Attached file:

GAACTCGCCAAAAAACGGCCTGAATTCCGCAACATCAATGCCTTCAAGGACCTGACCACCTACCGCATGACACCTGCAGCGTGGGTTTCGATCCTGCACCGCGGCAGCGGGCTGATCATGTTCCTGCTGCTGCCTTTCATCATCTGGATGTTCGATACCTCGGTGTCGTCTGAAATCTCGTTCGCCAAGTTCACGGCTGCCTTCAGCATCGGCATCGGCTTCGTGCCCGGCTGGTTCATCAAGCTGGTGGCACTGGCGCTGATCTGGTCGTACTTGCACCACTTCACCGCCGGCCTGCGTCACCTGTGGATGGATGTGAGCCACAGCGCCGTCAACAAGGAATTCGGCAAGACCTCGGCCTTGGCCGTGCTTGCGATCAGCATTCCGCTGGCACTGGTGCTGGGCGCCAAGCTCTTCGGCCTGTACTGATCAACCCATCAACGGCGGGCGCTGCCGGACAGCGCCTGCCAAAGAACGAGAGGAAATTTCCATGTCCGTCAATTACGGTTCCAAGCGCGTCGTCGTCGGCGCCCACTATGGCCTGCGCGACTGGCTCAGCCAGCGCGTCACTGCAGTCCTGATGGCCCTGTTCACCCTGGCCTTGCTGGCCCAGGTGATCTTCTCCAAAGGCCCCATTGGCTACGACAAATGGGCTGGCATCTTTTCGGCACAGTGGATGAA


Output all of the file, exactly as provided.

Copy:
GAACTCGCCAAAAAACGGCCTGAATTCCGCAACATCAATGCCTTCAAGGACCTGACCACCTACCGCATGACACCTGCAGCGTGGGTTTCGATCCTGCACCGCGGCAGCGGGCTGATCATGTTCCTGCTGCTGCCTTTCATCATCTGGATGTTCGATACCTCGGTGTCGTCTGAAATCTCGTTCGCCAAGTTCACGGCTGCCTTCAGCATCGGCATCGGCTTCGTGCCCGGCTGGTTCATCAAGCTGGTGGCACTGGCGCTGATCTGGTCGTACTTGCACCACTTCACCGCCGGCCTGCGTCACCTGTGGATGGATGTGAGCCACAGCGCCGTCAACAAGGAATTCGGCAAGACCTCGGCCTTGGCCGTGCTTGCGATCAGCATTCCGCTGGCACTGGTGCTGGGCGCCAAGCTCTTCGGCCTGTACTGATCAACCCATCAACGGCGGGCGCTGCCGGACAGCGCCTGCCAAAGAACGAGAGGAAATTTCCATGTCCGTCAATTACGGTTCCAAGCGCGTCGTCGTCGGCGCCCACTATGGCCTGCGCGACTGGCTCAGCCAGCGCGTCACTGCAGTCCTGATGGCCCTGTTCACCCTGGCCTTGCTGGCCCAGGTGATCTTCTCCAAAGGCCCCATTGGCTACGACAAATGGGCTGGCATCTTTTCGGCACAGTGGATGAA